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Former OpenSea employee charged in first-ever NFT insider trading case

US prosecutors are currently chasing insider trading in the crypto industry.

On Wednesday, a prosecutor in the Southern District of New York charged and arrested Nathaniel Chastain, a former product manager at the online marketplace OpenSea. A 31-year-old woman faces one wire fraud and one money laundering in connection with a scheme for insider trading of non-fungible tokens (NFTs). OpenSea’s home page for his personal financial gain. “

Each count can be imprisoned for up to 20 years. The Ministry of Justice wrote in a press release..

Justice ministry officials say it’s the first time to pursue the cost of insider trading related to digital assets.

Chastain’s alleged plan was relatively simple.

According to the indictment, Chastain was tasked with selecting an NFT to be posted on the OpenSea home page. OpenSea kept the list on the main page secret until it published their homepage selections, as they often lead to higher prices for both NFTs created by the same author as the featured NFTs.

From about June to September 2021. According to the indictment, Chastain will secretly purchase an NFT just before OpenSea publishes its work on the front page of its website. When those NFTs reached the main page, he was alleged to have sold them “with a profit of 2-5 times the original purchase price.”

According to the DOJ, to hide his footsteps, he traded anonymous digital currency wallets with anonymous accounts at OpenSea. This claims to have happened dozens of times.

“NFTs may be new, but this type of criminal program is not,” said Damian Williams, a lawyer in the United States. “Today’s rates show this office’s commitment to eliminate insider trading, whether it occurs on the stock market or on the blockchain.”

Michael J. Driscol, FBI Assistant Director, says the agency will continue to actively track actors who choose to manipulate the market in this way.

Until September 2021When Chastain’s suspicious practices were first revealed, startups were relatively slow regarding restrictions around employees to use privileged information to invest in NFTs.

Since then, the company has Implemented two new employee policiesProhibiting buying and selling from collections or creators while OpenSea team members are being introduced or promoted by the company, and “buying or selling NFTs using sensitive information, whether or not it is available on the OpenSea platform.” Includes prohibiting staff from doing so. ”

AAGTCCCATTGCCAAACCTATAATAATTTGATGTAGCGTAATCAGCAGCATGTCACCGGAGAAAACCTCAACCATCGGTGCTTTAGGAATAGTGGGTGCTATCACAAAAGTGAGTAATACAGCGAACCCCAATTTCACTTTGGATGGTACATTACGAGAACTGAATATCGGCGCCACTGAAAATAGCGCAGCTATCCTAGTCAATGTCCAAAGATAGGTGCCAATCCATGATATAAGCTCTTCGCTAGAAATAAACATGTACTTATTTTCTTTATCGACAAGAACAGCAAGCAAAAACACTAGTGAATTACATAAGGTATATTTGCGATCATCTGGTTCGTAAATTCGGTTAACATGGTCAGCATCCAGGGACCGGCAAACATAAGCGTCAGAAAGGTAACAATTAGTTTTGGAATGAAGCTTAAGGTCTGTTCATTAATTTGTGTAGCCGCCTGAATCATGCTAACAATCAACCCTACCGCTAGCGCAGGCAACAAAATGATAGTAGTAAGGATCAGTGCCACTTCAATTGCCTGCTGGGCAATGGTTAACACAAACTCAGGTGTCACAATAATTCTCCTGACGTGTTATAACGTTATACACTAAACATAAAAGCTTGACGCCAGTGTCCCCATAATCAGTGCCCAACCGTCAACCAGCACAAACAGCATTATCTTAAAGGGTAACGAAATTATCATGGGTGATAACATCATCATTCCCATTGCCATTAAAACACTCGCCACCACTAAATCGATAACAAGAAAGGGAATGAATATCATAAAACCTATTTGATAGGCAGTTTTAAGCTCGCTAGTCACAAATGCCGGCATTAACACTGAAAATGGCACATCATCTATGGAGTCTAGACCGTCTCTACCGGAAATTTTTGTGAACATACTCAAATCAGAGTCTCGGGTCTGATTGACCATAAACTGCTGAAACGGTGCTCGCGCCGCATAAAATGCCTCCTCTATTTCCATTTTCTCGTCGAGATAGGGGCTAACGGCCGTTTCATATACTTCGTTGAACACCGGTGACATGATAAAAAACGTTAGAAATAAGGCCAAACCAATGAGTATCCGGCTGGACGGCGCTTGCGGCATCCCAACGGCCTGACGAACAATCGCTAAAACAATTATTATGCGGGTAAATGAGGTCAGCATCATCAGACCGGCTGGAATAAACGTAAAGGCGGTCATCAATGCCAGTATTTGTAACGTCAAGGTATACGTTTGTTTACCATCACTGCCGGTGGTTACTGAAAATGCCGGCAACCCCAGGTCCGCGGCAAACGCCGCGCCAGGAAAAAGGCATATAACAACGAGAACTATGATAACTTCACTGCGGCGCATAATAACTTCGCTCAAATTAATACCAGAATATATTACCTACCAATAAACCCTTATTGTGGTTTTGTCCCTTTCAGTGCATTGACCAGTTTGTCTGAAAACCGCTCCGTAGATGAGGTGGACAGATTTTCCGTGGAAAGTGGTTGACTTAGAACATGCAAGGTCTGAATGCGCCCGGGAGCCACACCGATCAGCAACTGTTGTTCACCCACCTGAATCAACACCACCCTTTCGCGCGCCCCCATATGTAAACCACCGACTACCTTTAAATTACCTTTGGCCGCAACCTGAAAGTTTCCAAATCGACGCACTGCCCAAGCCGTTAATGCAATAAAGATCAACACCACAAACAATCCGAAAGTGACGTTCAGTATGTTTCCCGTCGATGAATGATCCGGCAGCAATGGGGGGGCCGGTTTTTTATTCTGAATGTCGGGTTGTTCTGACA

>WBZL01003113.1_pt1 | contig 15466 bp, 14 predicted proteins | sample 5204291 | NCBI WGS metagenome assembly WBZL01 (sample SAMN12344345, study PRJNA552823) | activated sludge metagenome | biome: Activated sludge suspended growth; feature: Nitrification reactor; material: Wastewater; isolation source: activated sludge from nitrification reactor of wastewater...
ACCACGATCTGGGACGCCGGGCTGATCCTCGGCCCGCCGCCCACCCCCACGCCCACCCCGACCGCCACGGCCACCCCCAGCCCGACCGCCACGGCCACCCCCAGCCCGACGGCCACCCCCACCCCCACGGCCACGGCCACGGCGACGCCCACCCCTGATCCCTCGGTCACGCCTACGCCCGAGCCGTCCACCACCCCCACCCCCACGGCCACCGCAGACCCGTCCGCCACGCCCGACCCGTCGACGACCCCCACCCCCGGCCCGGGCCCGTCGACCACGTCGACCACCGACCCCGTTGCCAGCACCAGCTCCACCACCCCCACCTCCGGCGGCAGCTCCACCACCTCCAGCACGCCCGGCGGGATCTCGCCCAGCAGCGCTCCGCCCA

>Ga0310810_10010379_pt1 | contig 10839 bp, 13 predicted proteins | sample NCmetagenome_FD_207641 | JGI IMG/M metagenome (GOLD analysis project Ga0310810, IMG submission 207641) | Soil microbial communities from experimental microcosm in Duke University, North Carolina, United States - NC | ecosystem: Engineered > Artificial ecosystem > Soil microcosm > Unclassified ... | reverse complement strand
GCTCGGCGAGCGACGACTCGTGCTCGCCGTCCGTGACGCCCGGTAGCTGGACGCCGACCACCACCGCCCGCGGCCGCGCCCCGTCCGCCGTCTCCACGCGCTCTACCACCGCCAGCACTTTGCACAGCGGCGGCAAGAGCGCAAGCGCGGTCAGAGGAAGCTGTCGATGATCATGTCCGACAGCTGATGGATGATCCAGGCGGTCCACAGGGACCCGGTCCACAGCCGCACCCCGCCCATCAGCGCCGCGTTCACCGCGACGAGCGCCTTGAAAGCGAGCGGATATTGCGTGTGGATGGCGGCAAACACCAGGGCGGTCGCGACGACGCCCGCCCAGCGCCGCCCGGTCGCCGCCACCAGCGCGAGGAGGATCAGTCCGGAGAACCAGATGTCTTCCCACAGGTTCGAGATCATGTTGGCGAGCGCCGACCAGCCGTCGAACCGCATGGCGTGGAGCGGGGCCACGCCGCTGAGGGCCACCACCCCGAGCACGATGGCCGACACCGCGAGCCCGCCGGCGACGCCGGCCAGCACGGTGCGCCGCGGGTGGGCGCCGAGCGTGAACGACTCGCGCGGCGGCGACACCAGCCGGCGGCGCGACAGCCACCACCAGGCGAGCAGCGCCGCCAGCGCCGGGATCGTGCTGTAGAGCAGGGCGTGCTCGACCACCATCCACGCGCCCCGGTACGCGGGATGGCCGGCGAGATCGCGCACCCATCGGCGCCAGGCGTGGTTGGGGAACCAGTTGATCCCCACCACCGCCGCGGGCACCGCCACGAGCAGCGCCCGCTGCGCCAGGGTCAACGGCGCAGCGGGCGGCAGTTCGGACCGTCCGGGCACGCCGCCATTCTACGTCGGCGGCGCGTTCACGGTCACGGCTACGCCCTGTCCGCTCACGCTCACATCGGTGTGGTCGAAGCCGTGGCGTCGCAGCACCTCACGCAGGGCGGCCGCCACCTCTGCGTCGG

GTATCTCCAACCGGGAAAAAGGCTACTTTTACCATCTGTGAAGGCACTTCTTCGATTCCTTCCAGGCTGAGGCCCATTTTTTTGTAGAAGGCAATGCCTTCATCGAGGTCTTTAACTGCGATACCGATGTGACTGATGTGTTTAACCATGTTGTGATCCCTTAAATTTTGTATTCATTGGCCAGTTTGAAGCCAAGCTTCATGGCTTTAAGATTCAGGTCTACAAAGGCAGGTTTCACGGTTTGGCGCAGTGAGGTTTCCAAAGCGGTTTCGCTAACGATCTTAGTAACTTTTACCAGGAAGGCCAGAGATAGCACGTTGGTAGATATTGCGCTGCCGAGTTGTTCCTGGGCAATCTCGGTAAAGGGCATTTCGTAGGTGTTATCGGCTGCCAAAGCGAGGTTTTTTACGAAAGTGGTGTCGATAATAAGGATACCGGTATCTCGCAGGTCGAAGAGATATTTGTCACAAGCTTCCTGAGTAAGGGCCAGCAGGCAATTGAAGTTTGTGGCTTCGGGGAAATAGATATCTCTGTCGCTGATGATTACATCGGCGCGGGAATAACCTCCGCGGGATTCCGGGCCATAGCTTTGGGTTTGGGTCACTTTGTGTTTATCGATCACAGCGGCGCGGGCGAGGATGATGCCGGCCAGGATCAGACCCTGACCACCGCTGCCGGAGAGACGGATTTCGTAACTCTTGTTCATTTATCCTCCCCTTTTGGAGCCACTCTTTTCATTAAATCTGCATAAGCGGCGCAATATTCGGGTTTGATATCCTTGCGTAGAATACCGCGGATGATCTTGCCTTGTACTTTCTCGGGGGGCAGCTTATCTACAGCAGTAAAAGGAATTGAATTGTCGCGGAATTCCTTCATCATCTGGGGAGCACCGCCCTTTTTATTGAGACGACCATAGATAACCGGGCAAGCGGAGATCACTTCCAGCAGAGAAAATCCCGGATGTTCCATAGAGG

The entire episode reveals a widespread regulatory gap in the wider crypto ecosystem. In particular, NFTs are in the legal gray zone. They are not officially considered securities and are not much of a legal precedent for digital assets as a whole. Therefore, until today’s arrest, it was not clear whether prosecutors would track NFT insider trading.

Boaz Sobrado, a London-based fintech data analyst, said the OpenSea scandal reveals two things. First, blockchain transparency is a powerful tool for monitoring fraudulent behavior, given that all transactions are public and permanently recorded. However, until today’s arrest, regulatory agencies did not make much use of that information.

“There is a lot of debate about regulation right now, but what many of these malicious people are doing right now is clearly against the law. Regulators have made this kind of fraudulent and misleading statement. There is no need to extend authority to counter it, “Soblad said.

Sobrado pointed out that the money in this space is so loose that people participating in fraudulent activities are neglecting the simplest steps to hide their footprints.

“This also shows a kind of frustration madness that is happening in the field right now,” he said. “The situation is good and everyone feels rich, but not much talk about it. But as soon as the market declines, many of these people are exposed and many are angry.”


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